Please Pass the Blood

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Louvre, Paris/Erich Lessing/Art Resource
Frans Snyders: Three Monkeys Stealing Fruit, circa 1640

Until recently food was largely of interest to economists, sociologists, and anthropologists, whereas historians have tended to view the subject as marginal, if not downright frivolous. Ever since Claude Lévi-Strauss drew attention to the symbolism of the raw and the cooked, allusions to cooking have made their way into social history. Major events such as famines, grain hoarding, and cannibalism have found a historical niche by drawing attention to the dependence of nations and individuals on growing food, as well as processing, cooking, and eating it. Social scientists have commented on what they call commensality, which includes all forms of communal eating at the same table (mensa), both for bringing people together and for keeping some of them out.

Still, cuisine, which Rachel Laudan defines in her new book, Cuisine and Empire, as “styles of cooking,” has been left to cookbooks, which have a long global history of their own, and to glossy publications, like the now defunct magazine Gourmet, which used to provide recipes and mouth-watering photographs, but rarely any historical analysis.

In the present age of celebrity chefs, who reach the public through television, personal appearances, and books, we have been made increasingly aware of the links between taste and agriculture. Changes in means of production—planting and harvesting—have partially eclipsed cooking itself in the culinary arts, as can be seen in the extraordinary success of Alice Waters at Chez Panisse in Berkeley. She has been honored by such august organizations as the American Academy of Arts and Sciences as a pioneer in the creation of new cuisines drawing on local produce. In 2010, France, a nation renowned for its cuisine, named Alice Waters a chevalier of the Légion d’honneur.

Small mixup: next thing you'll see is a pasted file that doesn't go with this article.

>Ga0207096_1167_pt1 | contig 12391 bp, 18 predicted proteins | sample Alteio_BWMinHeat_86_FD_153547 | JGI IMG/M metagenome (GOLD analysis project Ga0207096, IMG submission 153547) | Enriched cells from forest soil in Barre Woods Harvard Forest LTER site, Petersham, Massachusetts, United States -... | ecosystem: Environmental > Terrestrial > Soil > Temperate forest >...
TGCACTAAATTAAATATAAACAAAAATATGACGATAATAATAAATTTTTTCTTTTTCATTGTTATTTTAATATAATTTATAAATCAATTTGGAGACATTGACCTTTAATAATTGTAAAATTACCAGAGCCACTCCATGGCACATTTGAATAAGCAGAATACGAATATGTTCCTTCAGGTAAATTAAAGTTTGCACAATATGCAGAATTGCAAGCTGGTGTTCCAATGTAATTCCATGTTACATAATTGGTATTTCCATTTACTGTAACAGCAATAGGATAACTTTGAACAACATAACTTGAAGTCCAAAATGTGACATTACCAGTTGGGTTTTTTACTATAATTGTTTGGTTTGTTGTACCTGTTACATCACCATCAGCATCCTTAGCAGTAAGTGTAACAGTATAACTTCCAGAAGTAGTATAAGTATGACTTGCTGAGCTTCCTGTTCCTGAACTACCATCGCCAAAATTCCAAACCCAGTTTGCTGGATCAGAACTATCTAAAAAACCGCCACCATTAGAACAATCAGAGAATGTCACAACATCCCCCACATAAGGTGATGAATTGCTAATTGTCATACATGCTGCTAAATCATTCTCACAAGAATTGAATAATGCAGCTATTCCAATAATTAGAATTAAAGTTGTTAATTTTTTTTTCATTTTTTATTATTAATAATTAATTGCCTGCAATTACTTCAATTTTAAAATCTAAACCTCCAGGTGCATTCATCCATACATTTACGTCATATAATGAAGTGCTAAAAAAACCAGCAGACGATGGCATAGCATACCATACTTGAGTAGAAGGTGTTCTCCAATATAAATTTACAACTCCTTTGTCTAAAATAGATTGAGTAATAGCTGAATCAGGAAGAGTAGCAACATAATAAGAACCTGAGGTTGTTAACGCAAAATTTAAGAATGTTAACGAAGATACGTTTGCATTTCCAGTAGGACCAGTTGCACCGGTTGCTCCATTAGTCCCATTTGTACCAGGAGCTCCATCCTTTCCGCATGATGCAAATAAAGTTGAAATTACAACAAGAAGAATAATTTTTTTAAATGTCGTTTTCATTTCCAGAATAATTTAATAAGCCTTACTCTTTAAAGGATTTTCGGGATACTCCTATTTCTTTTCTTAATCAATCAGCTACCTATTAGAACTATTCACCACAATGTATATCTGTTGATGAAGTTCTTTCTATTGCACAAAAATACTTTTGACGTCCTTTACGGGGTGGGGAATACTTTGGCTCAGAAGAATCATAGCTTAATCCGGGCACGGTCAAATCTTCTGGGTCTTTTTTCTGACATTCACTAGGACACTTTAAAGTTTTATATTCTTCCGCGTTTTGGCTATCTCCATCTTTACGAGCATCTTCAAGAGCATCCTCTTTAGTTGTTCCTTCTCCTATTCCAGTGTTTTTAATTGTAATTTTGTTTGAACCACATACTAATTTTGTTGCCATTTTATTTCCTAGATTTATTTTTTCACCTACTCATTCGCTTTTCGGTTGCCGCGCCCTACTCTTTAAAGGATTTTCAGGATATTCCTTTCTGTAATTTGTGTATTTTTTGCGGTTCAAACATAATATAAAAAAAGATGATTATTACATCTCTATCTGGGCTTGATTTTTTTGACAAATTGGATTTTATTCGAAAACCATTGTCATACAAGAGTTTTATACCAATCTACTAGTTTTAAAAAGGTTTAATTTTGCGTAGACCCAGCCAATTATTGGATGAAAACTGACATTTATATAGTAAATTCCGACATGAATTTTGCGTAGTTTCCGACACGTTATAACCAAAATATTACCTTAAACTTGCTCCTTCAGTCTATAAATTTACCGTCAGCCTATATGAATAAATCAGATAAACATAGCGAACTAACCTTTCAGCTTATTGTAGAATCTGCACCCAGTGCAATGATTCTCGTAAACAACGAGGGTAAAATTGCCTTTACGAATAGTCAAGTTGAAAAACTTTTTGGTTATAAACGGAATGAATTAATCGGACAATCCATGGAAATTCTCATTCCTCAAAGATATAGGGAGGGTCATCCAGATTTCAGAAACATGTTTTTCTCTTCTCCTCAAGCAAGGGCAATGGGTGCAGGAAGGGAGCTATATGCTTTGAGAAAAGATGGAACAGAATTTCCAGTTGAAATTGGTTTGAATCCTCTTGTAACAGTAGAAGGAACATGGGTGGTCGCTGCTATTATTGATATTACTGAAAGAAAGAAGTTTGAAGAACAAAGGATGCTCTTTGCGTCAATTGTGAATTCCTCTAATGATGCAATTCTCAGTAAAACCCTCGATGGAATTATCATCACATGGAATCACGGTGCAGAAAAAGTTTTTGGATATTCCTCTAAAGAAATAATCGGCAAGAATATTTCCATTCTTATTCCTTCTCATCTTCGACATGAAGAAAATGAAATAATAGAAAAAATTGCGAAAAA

A few years ago Paul Freedman, a Yale medievalist of impeccable scholarly credentials, turned his attention from the study of Catalonian peasants to medieval cuisines, and he subsequently edited a lavishly illustrated volume on the history of eating.* It appeared in the same series of books, California Studies in Food and Culture, in which Rachel Laudan’s Cuisine and Empire is the forty-third volume. Her book, in its range and richness, is the historical equivalent of a menu at the old Delmonico’s restaurant in New York. It covers the entire history of cooking in the world from the first millennium, with a peek into earlier ages, down to the present.

To her impressively thorough research Laudan brings a lifetime that has included practical experience on the farm, in the kitchen, and in the classroom. This means that her exposition is as lucid as it is authoritative. Her bibliography and notes bear witness to her deep learning, and her book, in its scope and originality, gives deserved prominence to a long-neglected theme in world history. It is a triumph, pointing the way to a wholly new kind of historiography that can hold its own with more familiar work on political, economic, social …

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  1. *

    Food: The History of Taste, edited by Paul Freedman (University of California Press, 2007).